Last week I finally got around to playing around with food coloring and wool yarn. I used the directions here , except I used the cheapy liquid bottles you buy 4 to a box at the grocery, since I figured that's what most kids would have access to. I used about half the tube of green, and tried dyeing my felted swatch, along with some other yarn.
It started taking up the dye immediately, but didn't really get to nearly "clear water" conditions until it spent about 30 minutes at 350F. I showed the kids this photo of what that looked like:
By the way, we didn't do this in class because, among other things, it took way more time than we had. I have to go flying out of there right after class to get my kids to a different place for different classes, so I don't have time to get everything spread out for drying. At home I simply plopped everything on the back porch:
They did get to see the finished products, though:
Check it out -- I didn't move the items the entire time they were in the bowl, and the top of the felted piece ended up darker than the bottom.
Next I'm going to cut up my felted piece and make it into a Christmas ornament.
After showing the kids the exciting dyeing stuff in class (and telling them that, no, I didn't think it was a great idea to try dyeing their hair this way, although apparently one of the girls had once tried using KoolAid and it came out a very unexpected color), we moved on to GAUGE SWATCHES. Which was significantly less fun.
I had made 3 swatches using the same yarn and the same number of stitches (rather random on the rows). I blocked them, too, since you must "do unto thy gauge swatch as thou shalt do unto thy finished knitting". Or something like that.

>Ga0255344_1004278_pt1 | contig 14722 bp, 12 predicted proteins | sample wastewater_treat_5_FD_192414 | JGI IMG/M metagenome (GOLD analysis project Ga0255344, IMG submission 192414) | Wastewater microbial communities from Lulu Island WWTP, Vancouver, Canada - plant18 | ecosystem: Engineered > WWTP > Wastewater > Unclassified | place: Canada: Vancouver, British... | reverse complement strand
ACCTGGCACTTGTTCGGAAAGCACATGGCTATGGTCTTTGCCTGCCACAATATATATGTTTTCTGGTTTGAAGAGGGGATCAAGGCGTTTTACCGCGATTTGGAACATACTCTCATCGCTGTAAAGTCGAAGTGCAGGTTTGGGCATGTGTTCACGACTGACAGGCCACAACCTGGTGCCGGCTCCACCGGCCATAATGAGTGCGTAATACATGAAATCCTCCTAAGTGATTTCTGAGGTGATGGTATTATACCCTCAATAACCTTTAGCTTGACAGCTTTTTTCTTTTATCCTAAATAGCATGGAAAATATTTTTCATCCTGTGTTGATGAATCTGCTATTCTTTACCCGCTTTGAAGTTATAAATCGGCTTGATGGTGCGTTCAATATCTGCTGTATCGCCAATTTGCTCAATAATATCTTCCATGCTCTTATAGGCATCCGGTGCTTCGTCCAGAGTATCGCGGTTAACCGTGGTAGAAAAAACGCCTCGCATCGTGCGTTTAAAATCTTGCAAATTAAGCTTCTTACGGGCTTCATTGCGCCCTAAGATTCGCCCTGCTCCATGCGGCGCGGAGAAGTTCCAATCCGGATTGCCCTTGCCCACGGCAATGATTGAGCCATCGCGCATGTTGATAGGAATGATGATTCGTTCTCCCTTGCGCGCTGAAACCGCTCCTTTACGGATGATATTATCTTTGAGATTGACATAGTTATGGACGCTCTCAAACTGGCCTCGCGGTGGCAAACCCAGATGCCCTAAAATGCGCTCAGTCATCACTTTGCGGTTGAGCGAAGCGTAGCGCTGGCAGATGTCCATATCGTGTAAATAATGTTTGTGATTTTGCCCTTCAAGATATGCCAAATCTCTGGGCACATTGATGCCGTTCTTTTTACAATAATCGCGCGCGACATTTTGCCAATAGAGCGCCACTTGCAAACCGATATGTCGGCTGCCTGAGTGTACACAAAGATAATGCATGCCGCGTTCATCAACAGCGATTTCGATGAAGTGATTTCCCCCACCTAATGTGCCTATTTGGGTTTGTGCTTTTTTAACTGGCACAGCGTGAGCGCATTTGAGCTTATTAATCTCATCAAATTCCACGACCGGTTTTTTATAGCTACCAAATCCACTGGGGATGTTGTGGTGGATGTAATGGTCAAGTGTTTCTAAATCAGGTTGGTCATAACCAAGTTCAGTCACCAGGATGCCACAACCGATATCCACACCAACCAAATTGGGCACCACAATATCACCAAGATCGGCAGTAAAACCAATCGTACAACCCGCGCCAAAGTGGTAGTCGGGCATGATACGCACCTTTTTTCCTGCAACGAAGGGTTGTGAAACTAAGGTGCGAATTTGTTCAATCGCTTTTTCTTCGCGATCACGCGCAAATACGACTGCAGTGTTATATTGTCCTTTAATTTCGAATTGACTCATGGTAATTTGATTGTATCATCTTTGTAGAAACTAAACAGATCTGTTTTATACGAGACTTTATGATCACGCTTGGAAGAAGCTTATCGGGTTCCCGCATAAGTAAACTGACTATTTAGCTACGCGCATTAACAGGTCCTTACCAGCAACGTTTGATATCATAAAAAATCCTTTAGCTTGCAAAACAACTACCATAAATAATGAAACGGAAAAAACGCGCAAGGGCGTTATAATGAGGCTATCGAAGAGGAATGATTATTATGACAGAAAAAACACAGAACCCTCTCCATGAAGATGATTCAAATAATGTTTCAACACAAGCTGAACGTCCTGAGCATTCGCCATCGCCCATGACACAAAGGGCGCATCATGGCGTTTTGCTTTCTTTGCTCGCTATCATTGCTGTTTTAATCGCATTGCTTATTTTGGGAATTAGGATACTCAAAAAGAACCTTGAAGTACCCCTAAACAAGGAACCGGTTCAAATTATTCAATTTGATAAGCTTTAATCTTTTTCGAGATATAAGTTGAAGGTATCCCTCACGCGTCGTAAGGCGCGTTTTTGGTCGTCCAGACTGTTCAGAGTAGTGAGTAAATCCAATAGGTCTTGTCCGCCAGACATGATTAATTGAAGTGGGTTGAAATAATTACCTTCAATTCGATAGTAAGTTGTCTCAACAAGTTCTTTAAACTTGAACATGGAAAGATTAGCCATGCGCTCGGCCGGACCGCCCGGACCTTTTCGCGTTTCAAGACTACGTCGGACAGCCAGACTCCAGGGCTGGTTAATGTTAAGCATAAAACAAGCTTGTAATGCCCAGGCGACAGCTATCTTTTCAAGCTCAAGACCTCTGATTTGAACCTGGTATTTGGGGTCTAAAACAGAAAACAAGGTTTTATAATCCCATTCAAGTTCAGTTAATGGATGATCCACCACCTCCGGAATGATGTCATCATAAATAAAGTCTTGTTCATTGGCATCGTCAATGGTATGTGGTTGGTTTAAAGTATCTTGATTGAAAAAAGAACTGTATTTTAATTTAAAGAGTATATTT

I had marked which swatch was made on which sized needle by making either eyelets or purl stitches in appropriate amounts.
And then, most cruelly, I insisted that the 2 girls who are planning on making mitts START MAKING GAUGE SWATCHES. Aaaaahhhhhrrrrg, the moaning and gnashing of teeth! It's so booooorrrrrrrriiiiiiiinnnngggg! Actually, one girl had already made a small swatch, and her gauge was way off, so she had to make another. And, get this, it had to be more than, like, 2 rows of knitting.
Really, I tried to talk to them about the trials of making an entire garment and then realizing that your gauge was off, and how crappy THAT was. I also gave them a bit of a talk on figuring out size -- negative ease versus positive ease, etc. Overall I think the kids who'd decided to make something unfitted, like scarves or more dishcloths, were feeling pretty good about their decision since they didn't need to mess with the dreaded gauge swatch.
Meanwhile, at home knitting -- I'm working on the Totoro hat, and have the mouth done in intarsia. It will be outlined in black after the knitting is done.
(Don't tell the class, but I didn't make a gauge swatch. I figure after this many years of knitting I know about what's going to happen, since I invariably knit more loosely than the pattern. Also, a hat is about the right size to be its own gauge swatch.)
Also, the other morning I became convinced (for no good reason) that the class needs to see examples of knitting with slightly more unusual materials, so I decided to knit some wire . I stopped by and got the wire and beads, then took them to Thalia's voice lesson to string up the beads on the wire before starting the knitting.
Annabeth and I were counting out 134 beads on one of those little tables in the lobby, putting them in groups of 10, and Annabeth bumped the table, sending beads scattering. Guess what I'd never noticed before -- the new carpeting in the Dayspring lobby is pretty much these exact same colors. And now it's crunchy with hidden seed beads. Oops.
Anyway, looking forward to trying this when I finally get a chance to sit down and pay attention to what I'm knitting.